Fully agree. We have seen this 'story' appear several times in the past year. Why?
    KSS
    23rd Nov 2016
    6:59am
    Why? Because the site organisers are obsessed with about three topics: bash the Government, complain about medicare and whinge about all things 'pension'.

    They need to get out more and find something else to talk about.
    TREBOR
    22nd Nov 2016
    12:38pm
    Tighten up the tax system, get rid of privatisation and restore lower costs of living, chop out the current housing investment madness, and so forth, make the nation more competitive ™ by permitting workers to live and prosper on lower rates to compare with lower costs of living, get rid of all the dead wood and parasites who infest House Australia these days in politics, business and various QANGOs - and leave pensioners alone with their miserly pension.

    Isn't fifty years of often desperate struggle against political interference, social engineering, bad management often based on 'educated' twerps, the false striving by politicians and their cronies for a better for themselves all the time and so forth - enough to secure for an older Australian a peaceful retirement?

    NO - equity release is not a viable alternative to a fair go.....

    Thank you all for coming..... meet me at the town square and watch the festivities as we erect the guillotine...
    Old Geezer
    22nd Nov 2016
    1:20pm
    and bring on a depression?
    TREBOR
    22nd Nov 2016
    1:41pm
    Plenty of that going around already, OG.
    MICK
    22nd Nov 2016
    2:34pm
    Good post TREBOR. It never ceases to amaze me that some folk on this site who by all accounts are not total morons show such ignorance at the system we exist in and who it favours and panders to.

    I could bring housing down like a brick. Not hard. Freeze interest rates for anybody who has taken out a mortgage in the past 15 years, ban foreign ownership of land in Australia and give those with property 12 months to sell up and reduce tax deductions for negatively geared products. All of them. Deal done!
    TREBOR
    22nd Nov 2016
    3:08pm
    Just last night on another forum a discussion was raised about power costs up 500%+ over the Age of Privatisation - end privatisation now and let this country stop feeding useless mouths.
    Just Sayin...
    22nd Nov 2016
    1:12pm
    Please expand your article to include the Reverse Mortgage Equivalent offered by Centrelink- it would be very useful Alternative for your Readers- especially those suspicious of "Banks and Finance Companies"
    Rodent
    22nd Nov 2016
    1:20pm
    Just Saying

    Again a useful comment. I and others have written about the Pensioner Loans scheme, (Centrelink) as its really a form of Reverse Mortgage, BUT much better than a Bank backed product because of its 5.25% compounding interest rate. (unchanged over the last 16 years)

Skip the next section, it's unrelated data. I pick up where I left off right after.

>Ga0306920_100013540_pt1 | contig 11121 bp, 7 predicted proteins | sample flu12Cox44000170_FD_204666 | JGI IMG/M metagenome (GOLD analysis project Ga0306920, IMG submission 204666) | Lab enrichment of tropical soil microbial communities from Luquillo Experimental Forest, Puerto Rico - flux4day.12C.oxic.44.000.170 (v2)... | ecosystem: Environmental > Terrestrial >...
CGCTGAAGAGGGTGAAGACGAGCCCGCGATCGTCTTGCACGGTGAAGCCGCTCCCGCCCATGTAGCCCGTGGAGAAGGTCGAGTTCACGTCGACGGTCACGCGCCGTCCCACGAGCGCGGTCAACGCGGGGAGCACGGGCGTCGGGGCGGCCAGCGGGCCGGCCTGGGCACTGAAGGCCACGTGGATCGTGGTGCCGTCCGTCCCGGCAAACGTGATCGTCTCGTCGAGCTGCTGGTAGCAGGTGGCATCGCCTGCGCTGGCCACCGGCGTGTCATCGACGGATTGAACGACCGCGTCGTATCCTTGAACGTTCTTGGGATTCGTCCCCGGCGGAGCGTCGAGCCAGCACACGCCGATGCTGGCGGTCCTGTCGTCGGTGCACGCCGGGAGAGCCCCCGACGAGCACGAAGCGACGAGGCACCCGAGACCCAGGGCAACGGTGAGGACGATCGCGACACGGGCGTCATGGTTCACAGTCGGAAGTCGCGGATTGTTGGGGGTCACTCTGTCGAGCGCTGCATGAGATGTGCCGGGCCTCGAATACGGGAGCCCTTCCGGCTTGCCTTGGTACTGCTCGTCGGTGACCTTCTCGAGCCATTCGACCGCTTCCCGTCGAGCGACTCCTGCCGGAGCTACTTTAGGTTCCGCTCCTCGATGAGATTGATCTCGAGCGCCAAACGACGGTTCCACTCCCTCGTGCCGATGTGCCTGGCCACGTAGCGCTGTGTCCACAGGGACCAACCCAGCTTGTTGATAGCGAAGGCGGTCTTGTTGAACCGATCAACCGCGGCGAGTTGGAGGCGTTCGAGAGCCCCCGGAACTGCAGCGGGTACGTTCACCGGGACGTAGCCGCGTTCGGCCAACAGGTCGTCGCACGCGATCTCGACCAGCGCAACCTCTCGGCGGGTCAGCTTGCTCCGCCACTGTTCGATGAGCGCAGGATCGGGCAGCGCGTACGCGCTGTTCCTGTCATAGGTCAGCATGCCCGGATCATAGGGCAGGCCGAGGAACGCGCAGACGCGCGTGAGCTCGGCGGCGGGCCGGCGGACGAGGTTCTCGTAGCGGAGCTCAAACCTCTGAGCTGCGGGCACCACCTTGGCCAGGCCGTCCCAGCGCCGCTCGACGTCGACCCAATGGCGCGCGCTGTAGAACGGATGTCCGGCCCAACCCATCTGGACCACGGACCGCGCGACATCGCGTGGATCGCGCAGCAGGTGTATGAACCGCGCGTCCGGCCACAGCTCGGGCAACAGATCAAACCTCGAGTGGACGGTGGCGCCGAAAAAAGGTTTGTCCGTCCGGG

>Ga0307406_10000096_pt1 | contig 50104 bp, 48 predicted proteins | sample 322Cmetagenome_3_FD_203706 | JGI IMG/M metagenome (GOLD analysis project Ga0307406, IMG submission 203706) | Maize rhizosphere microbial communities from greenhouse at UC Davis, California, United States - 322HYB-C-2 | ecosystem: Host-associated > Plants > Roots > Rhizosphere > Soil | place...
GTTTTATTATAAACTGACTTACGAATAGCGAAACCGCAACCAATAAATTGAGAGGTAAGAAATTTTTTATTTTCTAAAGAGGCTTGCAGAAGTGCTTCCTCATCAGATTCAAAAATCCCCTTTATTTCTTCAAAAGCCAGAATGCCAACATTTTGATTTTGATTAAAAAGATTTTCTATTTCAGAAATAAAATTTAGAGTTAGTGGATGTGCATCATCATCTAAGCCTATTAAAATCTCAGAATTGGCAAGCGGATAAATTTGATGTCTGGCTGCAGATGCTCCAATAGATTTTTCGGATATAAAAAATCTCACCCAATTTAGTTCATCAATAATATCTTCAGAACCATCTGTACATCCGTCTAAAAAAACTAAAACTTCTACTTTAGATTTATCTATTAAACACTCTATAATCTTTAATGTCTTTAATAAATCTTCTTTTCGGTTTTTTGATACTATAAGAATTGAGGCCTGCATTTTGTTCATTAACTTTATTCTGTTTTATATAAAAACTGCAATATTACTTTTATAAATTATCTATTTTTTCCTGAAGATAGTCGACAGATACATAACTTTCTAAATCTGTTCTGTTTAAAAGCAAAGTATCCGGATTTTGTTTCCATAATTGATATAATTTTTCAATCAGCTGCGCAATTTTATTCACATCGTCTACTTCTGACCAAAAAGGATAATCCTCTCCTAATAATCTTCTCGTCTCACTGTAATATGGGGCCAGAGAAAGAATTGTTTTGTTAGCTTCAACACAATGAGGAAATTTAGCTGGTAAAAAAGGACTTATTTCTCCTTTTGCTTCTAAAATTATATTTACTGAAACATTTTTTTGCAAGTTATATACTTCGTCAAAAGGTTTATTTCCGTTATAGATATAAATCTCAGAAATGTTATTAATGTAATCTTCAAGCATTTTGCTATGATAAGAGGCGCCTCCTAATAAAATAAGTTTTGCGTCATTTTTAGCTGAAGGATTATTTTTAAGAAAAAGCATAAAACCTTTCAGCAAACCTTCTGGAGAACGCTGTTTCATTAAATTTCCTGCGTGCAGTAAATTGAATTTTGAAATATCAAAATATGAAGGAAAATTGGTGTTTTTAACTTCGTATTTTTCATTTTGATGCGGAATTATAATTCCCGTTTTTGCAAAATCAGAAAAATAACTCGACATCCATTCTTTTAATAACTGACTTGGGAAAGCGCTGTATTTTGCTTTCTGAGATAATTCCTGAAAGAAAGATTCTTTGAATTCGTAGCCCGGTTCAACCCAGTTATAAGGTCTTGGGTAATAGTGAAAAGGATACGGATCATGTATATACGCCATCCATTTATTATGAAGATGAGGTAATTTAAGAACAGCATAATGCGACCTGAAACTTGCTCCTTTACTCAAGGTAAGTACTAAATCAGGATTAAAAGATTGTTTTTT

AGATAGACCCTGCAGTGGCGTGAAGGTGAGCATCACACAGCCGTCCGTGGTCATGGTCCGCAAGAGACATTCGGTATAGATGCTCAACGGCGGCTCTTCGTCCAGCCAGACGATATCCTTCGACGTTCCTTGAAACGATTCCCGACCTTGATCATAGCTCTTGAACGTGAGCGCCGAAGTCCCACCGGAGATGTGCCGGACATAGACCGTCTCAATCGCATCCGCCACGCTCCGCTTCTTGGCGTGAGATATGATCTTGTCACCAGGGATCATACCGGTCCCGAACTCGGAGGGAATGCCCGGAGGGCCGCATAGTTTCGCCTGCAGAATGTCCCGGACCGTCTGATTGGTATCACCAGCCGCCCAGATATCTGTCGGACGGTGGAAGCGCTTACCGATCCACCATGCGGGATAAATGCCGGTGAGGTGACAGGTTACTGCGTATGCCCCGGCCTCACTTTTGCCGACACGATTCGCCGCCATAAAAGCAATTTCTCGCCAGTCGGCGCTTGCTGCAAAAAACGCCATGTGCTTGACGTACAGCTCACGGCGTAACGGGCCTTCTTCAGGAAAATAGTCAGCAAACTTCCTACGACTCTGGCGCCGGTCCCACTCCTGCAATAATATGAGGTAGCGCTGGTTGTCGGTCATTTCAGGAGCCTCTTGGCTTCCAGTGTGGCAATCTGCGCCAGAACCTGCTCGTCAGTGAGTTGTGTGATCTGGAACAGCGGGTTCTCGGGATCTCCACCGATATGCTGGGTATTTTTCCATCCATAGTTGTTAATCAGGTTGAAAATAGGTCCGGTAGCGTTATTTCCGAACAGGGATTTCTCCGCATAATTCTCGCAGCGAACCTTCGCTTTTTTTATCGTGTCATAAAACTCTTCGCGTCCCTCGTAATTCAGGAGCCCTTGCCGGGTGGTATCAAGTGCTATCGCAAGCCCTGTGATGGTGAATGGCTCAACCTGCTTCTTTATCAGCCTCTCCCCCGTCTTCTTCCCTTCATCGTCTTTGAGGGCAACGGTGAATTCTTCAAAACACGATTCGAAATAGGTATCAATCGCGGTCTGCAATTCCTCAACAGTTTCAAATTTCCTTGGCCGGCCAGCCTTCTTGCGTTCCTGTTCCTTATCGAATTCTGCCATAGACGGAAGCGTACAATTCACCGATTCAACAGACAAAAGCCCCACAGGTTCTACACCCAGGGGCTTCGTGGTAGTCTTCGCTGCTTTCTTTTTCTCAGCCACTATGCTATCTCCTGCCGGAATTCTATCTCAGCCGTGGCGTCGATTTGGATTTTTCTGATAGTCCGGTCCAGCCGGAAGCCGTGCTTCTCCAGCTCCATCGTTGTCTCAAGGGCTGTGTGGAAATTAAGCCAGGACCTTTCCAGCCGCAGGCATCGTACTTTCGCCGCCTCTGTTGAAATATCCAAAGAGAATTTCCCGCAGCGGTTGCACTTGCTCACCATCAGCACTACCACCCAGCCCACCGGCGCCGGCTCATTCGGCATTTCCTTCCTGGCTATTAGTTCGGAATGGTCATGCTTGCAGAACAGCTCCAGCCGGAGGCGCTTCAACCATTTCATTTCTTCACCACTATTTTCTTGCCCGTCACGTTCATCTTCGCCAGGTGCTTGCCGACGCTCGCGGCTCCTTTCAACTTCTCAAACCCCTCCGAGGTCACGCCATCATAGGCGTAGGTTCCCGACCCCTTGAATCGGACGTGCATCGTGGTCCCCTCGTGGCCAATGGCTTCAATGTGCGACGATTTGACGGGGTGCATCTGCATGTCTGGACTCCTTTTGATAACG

I have also said before that based on my discussions with Centrelink by a very detailed written Q and A there is only 4 Centrelink staff qualified in the whole of AUS that can talk it through with potential customers
    tams
    22nd Nov 2016
    2:03pm
    The Pension Loan Scheme is an option to consider.
    Unfortunately it is only available as a periodical payment and not as a lump sum.
    Nearly all reverse mortgage borrowers have a lump sum component.
    Centrelink does not provide a "no negative equity guarantee", nor does it need to provide projections or require borrowers to obtain independent legal advice.

    To Rodent, the average interest rate is 6.25% - not 7 to 9%

    Next year will see new entrants with interest rates reduced even further
    MICK
    22nd Nov 2016
    2:39pm
    Self interest again driven by the dream to live a lifestyle not affordable any other way.
    And then add in the rude assertion that robbing your children is 'good' because you need to live it up. Disgraceful Australian boomers trying to justify the unbelievable!
    I just hope that those who want to spend the equity in their homes fall on hard times when the financial system as we know it collapses. It's coming and I will have no sympathy for some of us as you'll get what you give out.
    Rodent
    22nd Nov 2016
    4:46pm
    Dear Tams

    I appreciate the points you make, My comments about 7-9% were based on Research data only 12 months ago, happy to check again. Also don't lose sight of the fact that for SOME a Periodic payment may be better than a Lump Sum, especially if the Lump sum may be counted as an Asset by CL

    When CL did a proposal for me re the PLS they calculated out all the Payment details for 1 year, 3 years, 5 years out to 20 years. I already had my own very sophisticated Excel calculator to do the necessary calcs.
    Are you aware of a Doc by the Australia Institute- Boosting Retirement Incomes the easy way -Extending the PLS to all Retirees -Technical Brief no 34 Sept 2014- its worth a read
    tams
    22nd Nov 2016
    6:03pm
    Dear Rodent,

    Thank you for reminding me of The Australian Institute report.

    The authors are regular contributors for Government to spend more.

    What the authors failed to research is that most reverse mortgage borrowers have a lump sum need, which is excluded from PLS.

    When we look at the current Equity Release market (reverse mortgage and home reversion schemes), consisting of approximately $4.2m, the vast majority has been taken as a lump sum.

    The market has yet to educate consumers about regular payments to meet costs of living needs. Yet, whilst over 90% of funds is used for lump sum purposes, PLS will never achieve market needs
    tams
    22nd Nov 2016
    9:43pm
    Sorry Rodent,

    That amount is $4.2b, not $4.2m

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    3:20am